- Flight Path Monitoring
- A Practical Guide to Flight Path Monitoring: Final Report of the Active Pilot Monitoring Working Group is available for download.
- Functional Check Flights
- In 2011, the Flight Safety Foundation–led FCF steering team, comprising Airbus, Boeing, Bombardier and Embraer, organized a symposium to discuss challenges to be addressed and current best practices for conducting functional check flights. After the symposium, the Foundation and the FCF steering team continued their work and created the Functional Check Flight Compendium.
IASMS Research Roadmap, Version 1, 2025-2040 [88 pages, PDF]
This document describes a long-term research roadmap for the In-Time Aviation Safety Management System (IASMS), looking at key research needs supporting the evolution of IASMS capabilities between now and 2045. It is a high-level roadmap, designed with the intent of providing readers with a broad understanding of the overall research landscape rather than any detailed research plans or maturation approaches. The Foundation expects to periodically update this document to reflect current community feedback as well as to incorporate changes in the status of research, development and implementation efforts. If you’d like to provide feedback on this Roadmap or have other ideas to share with us regarding IASMS, please email us at Technical@flightsafety.org.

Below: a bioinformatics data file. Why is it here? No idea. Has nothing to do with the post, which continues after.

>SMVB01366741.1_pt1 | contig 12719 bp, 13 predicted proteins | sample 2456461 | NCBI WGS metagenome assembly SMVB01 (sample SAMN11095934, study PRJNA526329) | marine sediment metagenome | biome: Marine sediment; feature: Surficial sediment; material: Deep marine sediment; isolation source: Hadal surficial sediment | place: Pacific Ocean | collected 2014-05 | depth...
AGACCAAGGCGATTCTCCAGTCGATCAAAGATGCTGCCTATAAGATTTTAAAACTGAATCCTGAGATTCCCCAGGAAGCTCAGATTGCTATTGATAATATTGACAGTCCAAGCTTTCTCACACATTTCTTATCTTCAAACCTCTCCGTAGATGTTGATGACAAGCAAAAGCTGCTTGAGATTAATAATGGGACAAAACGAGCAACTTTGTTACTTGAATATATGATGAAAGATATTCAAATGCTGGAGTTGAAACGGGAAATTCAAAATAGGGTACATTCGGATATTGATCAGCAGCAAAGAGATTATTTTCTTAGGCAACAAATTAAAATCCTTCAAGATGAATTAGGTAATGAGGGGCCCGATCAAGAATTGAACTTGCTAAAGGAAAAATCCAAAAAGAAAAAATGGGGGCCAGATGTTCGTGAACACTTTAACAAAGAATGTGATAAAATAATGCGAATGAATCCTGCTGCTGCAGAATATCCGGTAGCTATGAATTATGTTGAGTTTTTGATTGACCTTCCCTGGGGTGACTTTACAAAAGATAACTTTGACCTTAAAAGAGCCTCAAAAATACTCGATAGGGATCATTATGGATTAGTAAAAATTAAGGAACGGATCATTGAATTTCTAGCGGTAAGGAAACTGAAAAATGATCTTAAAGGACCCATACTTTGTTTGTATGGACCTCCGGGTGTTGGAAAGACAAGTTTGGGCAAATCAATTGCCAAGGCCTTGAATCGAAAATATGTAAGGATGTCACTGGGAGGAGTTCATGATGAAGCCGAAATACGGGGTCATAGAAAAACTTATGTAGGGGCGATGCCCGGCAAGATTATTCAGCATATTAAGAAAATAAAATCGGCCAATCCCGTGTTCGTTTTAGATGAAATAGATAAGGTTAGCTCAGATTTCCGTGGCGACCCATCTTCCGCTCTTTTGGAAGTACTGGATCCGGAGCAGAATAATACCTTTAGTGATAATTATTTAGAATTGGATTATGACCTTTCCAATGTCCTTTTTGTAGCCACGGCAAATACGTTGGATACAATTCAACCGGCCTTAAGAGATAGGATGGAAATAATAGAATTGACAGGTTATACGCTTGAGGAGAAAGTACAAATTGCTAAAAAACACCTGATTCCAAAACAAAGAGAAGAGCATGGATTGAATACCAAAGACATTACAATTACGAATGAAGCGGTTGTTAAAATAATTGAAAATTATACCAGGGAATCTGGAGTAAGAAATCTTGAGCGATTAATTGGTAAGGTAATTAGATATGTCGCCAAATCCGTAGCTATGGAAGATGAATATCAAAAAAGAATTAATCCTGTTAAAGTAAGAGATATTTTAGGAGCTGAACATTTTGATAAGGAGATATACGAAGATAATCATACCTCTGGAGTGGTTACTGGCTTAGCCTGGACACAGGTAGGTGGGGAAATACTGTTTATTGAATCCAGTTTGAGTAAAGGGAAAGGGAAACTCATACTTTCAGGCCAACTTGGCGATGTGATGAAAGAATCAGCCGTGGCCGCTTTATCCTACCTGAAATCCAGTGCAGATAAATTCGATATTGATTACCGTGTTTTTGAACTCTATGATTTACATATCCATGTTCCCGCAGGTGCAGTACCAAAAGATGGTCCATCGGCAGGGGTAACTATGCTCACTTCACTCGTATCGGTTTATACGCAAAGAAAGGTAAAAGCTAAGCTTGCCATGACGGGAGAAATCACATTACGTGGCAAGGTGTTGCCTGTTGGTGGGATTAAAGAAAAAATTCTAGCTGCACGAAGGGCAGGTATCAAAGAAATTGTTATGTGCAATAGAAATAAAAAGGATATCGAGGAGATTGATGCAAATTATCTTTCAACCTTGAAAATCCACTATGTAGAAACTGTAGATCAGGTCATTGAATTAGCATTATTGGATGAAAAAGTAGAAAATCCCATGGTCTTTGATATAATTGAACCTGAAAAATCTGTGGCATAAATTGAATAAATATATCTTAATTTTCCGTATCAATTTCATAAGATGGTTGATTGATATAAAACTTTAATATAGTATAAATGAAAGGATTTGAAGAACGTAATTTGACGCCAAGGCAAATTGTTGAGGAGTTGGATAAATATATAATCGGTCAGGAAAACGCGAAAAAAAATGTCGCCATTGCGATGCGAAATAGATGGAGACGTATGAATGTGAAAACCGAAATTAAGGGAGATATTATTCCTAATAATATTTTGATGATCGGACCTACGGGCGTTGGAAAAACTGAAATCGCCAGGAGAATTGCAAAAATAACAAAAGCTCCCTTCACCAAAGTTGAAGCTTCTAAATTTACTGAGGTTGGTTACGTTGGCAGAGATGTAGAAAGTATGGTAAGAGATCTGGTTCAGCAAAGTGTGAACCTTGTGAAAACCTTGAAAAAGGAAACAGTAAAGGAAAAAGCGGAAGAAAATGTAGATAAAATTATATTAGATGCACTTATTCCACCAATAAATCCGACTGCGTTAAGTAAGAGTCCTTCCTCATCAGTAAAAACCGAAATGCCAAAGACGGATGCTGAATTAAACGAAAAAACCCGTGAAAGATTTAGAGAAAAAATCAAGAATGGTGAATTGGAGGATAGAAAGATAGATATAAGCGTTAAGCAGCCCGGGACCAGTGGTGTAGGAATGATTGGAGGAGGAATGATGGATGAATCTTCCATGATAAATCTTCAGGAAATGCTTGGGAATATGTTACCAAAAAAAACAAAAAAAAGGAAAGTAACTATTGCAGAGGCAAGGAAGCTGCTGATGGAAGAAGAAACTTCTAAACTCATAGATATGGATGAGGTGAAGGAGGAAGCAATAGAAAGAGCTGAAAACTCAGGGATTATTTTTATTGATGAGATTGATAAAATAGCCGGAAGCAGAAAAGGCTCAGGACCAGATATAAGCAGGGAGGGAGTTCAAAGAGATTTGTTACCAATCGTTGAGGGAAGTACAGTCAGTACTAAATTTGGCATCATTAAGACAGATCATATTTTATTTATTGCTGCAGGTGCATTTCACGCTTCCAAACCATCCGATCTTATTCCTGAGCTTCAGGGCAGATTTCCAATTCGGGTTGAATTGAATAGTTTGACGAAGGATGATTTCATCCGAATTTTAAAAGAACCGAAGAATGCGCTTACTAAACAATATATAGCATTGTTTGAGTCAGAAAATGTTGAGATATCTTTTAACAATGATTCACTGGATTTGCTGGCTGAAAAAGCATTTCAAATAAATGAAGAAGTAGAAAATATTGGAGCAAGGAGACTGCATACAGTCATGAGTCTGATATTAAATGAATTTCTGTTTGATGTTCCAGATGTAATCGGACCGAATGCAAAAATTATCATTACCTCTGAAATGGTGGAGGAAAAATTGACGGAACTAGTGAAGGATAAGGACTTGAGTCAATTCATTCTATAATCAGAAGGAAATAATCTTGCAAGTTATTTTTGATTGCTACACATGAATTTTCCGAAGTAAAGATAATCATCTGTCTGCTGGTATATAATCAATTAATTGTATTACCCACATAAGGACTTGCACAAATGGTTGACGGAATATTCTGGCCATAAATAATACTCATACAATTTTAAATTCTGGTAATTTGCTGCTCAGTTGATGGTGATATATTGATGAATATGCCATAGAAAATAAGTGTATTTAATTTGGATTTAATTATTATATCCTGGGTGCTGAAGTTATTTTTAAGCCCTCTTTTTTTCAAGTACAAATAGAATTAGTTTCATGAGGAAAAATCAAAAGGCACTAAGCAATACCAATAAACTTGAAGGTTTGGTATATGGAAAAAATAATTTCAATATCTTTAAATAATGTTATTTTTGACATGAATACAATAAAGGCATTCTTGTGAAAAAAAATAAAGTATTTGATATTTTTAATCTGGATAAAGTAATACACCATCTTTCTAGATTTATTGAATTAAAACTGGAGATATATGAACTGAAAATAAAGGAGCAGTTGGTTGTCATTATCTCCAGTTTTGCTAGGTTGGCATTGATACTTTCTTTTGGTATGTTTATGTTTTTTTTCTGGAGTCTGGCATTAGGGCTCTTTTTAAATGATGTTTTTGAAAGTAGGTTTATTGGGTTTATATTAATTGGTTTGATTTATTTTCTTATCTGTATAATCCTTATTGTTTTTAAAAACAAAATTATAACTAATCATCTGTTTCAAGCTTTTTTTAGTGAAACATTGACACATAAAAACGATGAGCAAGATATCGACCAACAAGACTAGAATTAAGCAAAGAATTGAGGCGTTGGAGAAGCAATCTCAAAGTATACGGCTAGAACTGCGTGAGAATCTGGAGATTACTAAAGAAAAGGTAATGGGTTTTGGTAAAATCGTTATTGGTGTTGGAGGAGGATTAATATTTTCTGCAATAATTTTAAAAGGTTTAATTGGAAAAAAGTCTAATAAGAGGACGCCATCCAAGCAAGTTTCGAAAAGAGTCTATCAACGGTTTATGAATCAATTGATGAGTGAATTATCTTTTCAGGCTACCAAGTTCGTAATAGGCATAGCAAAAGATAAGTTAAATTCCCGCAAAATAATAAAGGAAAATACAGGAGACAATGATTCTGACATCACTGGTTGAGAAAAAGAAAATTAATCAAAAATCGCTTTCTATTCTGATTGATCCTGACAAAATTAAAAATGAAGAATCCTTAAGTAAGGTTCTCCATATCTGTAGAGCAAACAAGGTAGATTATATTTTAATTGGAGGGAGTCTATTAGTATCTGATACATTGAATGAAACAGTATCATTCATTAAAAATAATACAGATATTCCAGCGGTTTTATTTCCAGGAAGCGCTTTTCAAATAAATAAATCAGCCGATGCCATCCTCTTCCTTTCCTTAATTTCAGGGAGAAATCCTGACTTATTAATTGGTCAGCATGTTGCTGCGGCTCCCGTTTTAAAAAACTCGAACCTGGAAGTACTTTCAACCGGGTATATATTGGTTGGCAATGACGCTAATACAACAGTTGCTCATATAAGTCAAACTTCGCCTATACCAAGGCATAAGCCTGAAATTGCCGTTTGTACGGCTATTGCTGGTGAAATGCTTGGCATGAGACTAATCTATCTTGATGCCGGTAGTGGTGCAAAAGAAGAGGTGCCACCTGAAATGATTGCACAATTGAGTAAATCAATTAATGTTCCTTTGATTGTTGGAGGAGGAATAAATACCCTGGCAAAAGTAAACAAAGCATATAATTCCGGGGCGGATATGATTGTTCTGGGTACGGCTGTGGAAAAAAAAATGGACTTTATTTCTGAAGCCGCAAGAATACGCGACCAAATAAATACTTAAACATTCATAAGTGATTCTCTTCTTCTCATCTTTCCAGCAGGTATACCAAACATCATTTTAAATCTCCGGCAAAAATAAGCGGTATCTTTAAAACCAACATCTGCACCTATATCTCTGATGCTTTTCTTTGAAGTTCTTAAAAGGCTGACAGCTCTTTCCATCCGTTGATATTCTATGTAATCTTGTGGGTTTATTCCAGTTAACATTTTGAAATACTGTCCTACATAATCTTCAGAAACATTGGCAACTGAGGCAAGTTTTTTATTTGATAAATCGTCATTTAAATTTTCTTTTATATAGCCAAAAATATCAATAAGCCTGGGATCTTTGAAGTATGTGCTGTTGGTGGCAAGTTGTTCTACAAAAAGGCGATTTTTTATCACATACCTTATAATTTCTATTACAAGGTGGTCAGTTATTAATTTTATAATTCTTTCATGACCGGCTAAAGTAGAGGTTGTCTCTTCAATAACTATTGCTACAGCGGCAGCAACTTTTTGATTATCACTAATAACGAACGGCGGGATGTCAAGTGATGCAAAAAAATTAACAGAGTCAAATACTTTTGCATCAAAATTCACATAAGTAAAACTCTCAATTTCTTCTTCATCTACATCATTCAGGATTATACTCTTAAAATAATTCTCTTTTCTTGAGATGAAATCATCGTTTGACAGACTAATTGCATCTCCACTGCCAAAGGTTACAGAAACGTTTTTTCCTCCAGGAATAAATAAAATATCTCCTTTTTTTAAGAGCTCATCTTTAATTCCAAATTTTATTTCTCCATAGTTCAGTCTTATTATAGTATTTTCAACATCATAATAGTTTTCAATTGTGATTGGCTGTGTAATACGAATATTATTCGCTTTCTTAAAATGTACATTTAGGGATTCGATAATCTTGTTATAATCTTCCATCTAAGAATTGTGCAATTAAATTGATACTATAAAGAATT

- Jerry Lederer Library
- The Jerry Lederer Aviation Safety Library was created by Flight Safety Foundation as an independent source of aviation safety information for FSF members, as well as the news media and the public.
- Learning From All Operations
In an increasingly interconnected and complex aviation system, it is imperative to learn not only from things that rarely go wrong but also from things that go right. Data collection needs to expand from a focus on hazardous events to analysis of routine operational data. The Foundation believes it is time for a fundamental shift to learn from all operations and events — not just from those that are unwanted.
- Lithium Battery Flight Crew Guidance
Past Safety Initiatives